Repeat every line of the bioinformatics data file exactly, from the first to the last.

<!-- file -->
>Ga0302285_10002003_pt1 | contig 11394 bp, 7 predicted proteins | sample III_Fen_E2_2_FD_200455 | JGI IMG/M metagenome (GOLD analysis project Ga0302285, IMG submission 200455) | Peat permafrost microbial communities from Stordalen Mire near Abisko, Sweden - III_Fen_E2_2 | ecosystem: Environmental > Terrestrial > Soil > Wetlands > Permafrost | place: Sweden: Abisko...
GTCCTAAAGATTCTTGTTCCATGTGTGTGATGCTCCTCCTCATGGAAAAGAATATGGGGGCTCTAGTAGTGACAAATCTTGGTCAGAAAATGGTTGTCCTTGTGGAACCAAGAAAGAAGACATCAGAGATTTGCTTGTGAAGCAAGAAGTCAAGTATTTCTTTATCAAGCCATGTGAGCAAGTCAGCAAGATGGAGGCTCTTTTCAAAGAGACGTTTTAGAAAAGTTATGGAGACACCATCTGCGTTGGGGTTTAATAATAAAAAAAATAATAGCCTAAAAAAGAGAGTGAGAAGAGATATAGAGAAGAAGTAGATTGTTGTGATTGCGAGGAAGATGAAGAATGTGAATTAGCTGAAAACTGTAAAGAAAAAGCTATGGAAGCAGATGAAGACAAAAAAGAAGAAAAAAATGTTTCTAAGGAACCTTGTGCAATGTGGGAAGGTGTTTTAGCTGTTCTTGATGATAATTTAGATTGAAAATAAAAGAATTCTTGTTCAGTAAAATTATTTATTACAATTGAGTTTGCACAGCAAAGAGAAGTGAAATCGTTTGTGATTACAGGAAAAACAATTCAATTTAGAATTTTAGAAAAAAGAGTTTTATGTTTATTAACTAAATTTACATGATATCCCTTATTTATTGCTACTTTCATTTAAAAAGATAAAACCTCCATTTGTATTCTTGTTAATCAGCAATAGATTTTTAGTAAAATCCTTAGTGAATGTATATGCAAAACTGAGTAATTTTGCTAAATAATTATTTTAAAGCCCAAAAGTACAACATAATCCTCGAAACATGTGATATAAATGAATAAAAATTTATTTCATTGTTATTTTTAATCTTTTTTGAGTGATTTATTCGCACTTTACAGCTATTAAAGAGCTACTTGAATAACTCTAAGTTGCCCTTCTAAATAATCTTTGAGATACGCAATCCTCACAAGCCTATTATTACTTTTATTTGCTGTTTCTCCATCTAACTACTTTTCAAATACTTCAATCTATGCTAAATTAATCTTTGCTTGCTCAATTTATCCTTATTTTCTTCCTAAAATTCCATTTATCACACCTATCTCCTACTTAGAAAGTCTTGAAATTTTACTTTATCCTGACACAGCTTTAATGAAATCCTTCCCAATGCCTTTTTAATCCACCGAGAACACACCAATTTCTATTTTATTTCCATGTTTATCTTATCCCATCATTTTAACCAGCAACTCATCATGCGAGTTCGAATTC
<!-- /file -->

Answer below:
>Ga0302285_10002003_pt1 | contig 11394 bp, 7 predicted proteins | sample III_Fen_E2_2_FD_200455 | JGI IMG/M metagenome (GOLD analysis project Ga0302285, IMG submission 200455) | Peat permafrost microbial communities from Stordalen Mire near Abisko, Sweden - III_Fen_E2_2 | ecosystem: Environmental > Terrestrial > Soil > Wetlands > Permafrost | place: Sweden: Abisko...
GTCCTAAAGATTCTTGTTCCATGTGTGTGATGCTCCTCCTCATGGAAAAGAATATGGGGGCTCTAGTAGTGACAAATCTTGGTCAGAAAATGGTTGTCCTTGTGGAACCAAGAAAGAAGACATCAGAGATTTGCTTGTGAAGCAAGAAGTCAAGTATTTCTTTATCAAGCCATGTGAGCAAGTCAGCAAGATGGAGGCTCTTTTCAAAGAGACGTTTTAGAAAAGTTATGGAGACACCATCTGCGTTGGGGTTTAATAATAAAAAAAATAATAGCCTAAAAAAGAGAGTGAGAAGAGATATAGAGAAGAAGTAGATTGTTGTGATTGCGAGGAAGATGAAGAATGTGAATTAGCTGAAAACTGTAAAGAAAAAGCTATGGAAGCAGATGAAGACAAAAAAGAAGAAAAAAATGTTTCTAAGGAACCTTGTGCAATGTGGGAAGGTGTTTTAGCTGTTCTTGATGATAATTTAGATTGAAAATAAAAGAATTCTTGTTCAGTAAAATTATTTATTACAATTGAGTTTGCACAGCAAAGAGAAGTGAAATCGTTTGTGATTACAGGAAAAACAATTCAATTTAGAATTTTAGAAAAAAGAGTTTTATGTTTATTAACTAAATTTACATGATATCCCTTATTTATTGCTACTTTCATTTAAAAAGATAAAACCTCCATTTGTATTCTTGTTAATCAGCAATAGATTTTTAGTAAAATCCTTAGTGAATGTATATGCAAAACTGAGTAATTTTGCTAAATAATTATTTTAAAGCCCAAAAGTACAACATAATCCTCGAAACATGTGATATAAATGAATAAAAATTTATTTCATTGTTATTTTTAATCTTTTTTGAGTGATTTATTCGCACTTTACAGCTATTAAAGAGCTACTTGAATAACTCTAAGTTGCCCTTCTAAATAATCTTTGAGATACGCAATCCTCACAAGCCTATTATTACTTTTATTTGCTGTTTCTCCATCTAACTACTTTTCAAATACTTCAATCTATGCTAAATTAATCTTTGCTTGCTCAATTTATCCTTATTTTCTTCCTAAAATTCCATTTATCACACCTATCTCCTACTTAGAAAGTCTTGAAATTTTACTTTATCCTGACACAGCTTTAATGAAATCCTTCCCAATGCCTTTTTAATCCACCGAGAACACACCAATTTCTATTTTATTTCCATGTTTATCTTATCCCATCATTTTAACCAGCAACTCATCATGCGAGTTCGAATTC